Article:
Wednesday, November 21, 2012

The making of a hare painting

It's taken months to finish, measures more than 5ft long and needed its own, bespoke frame (which I built and then painted in a complimentary wash), but by goodness am I going to miss this painting when it goes to its new owner this week.
It's been with me in essence since the harsh winter of 2010, when I saw an unlikely group of 51 hares massed together in the heavy snow. Hares are usually solitary animals and so I followed them through knee-deep snow knowing that they had to be courting and hoping to see them box.

I spent a long time mulling over the concept of a painting of the group in the snow and at last, once I'd decided on a composition, began the painting this year. I wanted to paint something on a larger scale - and the first issue I had was how to balance the board I was going to paint on on to my easel.

I begin most of my paintings with a base colour of ice-blue for the snow and gradually adding warmer yellows and whites for that frosty crust of snow.
Once the background was ready, I started to sketch in the outlines of the hares.
They looked like ghosts to begin with.
I paint directly from my photographs. You can see here how I used the original photographs I took and organised them in to a composition I liked.

It took days to block in the basic colours of each hare.
I added more and more detail and texture with each application of paint.
Then it was time to go back and add more detail to the background and to each hare.
At this stage I've got it all on bar the whiskers!
Soon it will be time to deliver it to its new home. I'll take it personally and supervise the hanging before I say goodbye.

Friday, November 9, 2012

Welcoming Back Otters

I've been celebrating the incredible success of otters in Yorkshire at the gallery this week.
The theme of my exhibition has been geared around telling their incredible survival story and I've dedicated a new series of otter paintings, run a series of guided walks to find otters and held an evening of talks by otter experts in tribute to it.
There was a time when to see an otter was a rare treat and in fact these shy animals faced extinction in the 1960s.
Now, thanks to a concerted effort by conservationists, they can be seen on every waterway in the UK.
Today The York Press published a feature on my exhibition about their amazing journey from the brink of extinction.
As is so often the way with wildlife, when it came to trying to find an otter to paint for the exhibiton, I was stumped. Although these creatures are now thriving in Yorkshire, my attempts to get any photographs to paint from were constantly thwarted and so, frustrated, I ended up going all the way to Jura in Scotland in search of inspiration.

Read about how I finally found an otter for this painting in my monthly Yorkshire Post column here.
There is a guided walk tomorrow led by Jon Traill from the Yorkshire Wildlife Trust to look for otters along the River Hull near Driffield. If you are interested in booking a place on it contact us here at the gallery or follow this link to my website.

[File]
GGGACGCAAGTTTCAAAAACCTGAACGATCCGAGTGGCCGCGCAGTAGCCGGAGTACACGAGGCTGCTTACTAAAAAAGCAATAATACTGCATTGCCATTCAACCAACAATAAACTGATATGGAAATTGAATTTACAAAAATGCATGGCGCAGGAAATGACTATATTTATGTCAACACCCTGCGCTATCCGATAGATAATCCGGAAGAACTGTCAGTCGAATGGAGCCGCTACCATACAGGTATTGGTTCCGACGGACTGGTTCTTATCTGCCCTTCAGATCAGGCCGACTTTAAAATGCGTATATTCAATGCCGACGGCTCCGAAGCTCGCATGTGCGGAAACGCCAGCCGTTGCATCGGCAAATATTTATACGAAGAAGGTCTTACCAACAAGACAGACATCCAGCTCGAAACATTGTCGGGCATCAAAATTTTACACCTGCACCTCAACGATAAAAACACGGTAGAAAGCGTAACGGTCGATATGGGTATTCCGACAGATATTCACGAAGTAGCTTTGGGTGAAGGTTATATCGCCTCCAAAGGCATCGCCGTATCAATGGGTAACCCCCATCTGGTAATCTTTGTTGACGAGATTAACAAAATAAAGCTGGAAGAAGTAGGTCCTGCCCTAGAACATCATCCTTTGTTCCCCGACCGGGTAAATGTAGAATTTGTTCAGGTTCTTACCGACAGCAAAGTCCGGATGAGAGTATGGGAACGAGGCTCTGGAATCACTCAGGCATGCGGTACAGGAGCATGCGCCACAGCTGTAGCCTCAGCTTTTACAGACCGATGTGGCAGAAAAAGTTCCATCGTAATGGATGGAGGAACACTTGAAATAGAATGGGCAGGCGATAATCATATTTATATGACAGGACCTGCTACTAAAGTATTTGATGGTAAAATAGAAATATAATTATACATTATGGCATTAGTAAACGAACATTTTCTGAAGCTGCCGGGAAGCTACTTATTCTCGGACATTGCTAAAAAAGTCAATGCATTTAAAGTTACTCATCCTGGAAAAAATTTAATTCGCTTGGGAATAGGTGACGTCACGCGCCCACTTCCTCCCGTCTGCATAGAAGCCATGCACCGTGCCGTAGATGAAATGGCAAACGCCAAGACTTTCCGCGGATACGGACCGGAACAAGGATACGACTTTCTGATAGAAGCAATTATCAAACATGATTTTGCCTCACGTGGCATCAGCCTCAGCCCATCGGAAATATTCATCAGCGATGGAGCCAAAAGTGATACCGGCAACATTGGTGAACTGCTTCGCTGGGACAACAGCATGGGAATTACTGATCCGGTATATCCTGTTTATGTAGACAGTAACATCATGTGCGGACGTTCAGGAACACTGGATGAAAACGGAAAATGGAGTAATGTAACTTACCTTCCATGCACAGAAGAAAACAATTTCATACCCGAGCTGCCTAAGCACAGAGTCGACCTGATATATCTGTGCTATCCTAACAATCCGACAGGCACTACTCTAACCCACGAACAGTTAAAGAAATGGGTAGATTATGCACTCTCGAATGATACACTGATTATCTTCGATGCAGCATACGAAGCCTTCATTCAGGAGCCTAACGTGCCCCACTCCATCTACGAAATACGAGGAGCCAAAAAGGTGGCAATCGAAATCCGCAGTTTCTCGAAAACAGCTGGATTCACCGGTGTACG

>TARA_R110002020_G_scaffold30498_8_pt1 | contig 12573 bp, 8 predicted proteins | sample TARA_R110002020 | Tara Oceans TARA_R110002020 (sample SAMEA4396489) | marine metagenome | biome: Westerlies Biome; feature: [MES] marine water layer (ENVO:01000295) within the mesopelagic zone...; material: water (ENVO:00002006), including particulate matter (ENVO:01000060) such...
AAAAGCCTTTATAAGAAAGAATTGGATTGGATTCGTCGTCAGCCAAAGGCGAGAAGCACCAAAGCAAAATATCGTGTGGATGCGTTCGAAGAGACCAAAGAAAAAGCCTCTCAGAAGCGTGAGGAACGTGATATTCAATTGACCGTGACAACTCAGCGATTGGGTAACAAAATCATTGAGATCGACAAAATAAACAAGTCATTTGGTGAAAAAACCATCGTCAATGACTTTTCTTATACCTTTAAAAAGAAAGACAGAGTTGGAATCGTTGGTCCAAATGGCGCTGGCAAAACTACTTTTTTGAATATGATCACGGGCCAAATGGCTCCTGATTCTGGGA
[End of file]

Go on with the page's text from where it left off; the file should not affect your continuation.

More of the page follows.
Monday, November 5, 2012

First weekend of exhibition a success

 The first weekend of the exhibition has been a great success. We've had over 600 people through the doors so far.
 This lady spent ages in my studio, I think she must want to go to the Masai Mara!
 Everyone has commented on how much they enjoy looking at all the photographs in my studio.
 The mugs have been really popular this time.
 My wife Victoria and colleague Jayne decorated the gallery last week - it looks great.
 Danny from Eagle Eye Falconry has been showing children how to handle owls.
 They loved having a go themselves and the owls enjoyed being stroked!

 This snowy owl - Hedwig - is supposed to have been used as Harry Potter's owl in the famous films!
 The 3-6 year olds were entranced by being able to handle these huge owls!
My daughter Lily loved having a go with this owl called 'Teddy'

On Saturday, Michael Flowers led a group on a Red Kite Walk. They saw 34 red kites coming into roost at a secret location near Pocklington. Read Michael Flowers' reprt on his blog:

Richard Hampshire led an otter walk at Tophill Low. They found plenty of fresh of otter signs including tracks and spraint.
On the walk they also saw two underground otter holts and even a kingfisher.
The short eared owl safari was very successful too, with 5 owls hunting during the day. There has been some natural looking posts put up on the land which the owls were using. Although, it was worrying to hear that this land is going to come out of the Stewardship Scheme next year, so fingers crossed it is able to remain as it is and not ploughed up next year.

If you want to book on any of next week's events click here But be quick as there aren't many places left!

Friday, November 2, 2012

Last few paintings finished ready for the exhibition

 Otter of Jura
 Racing Hares
Otter on Waterfall

I've just finished off these last three paintings ready for my exhibition opening tomorrow. Now all that is left is to tidy up my studio....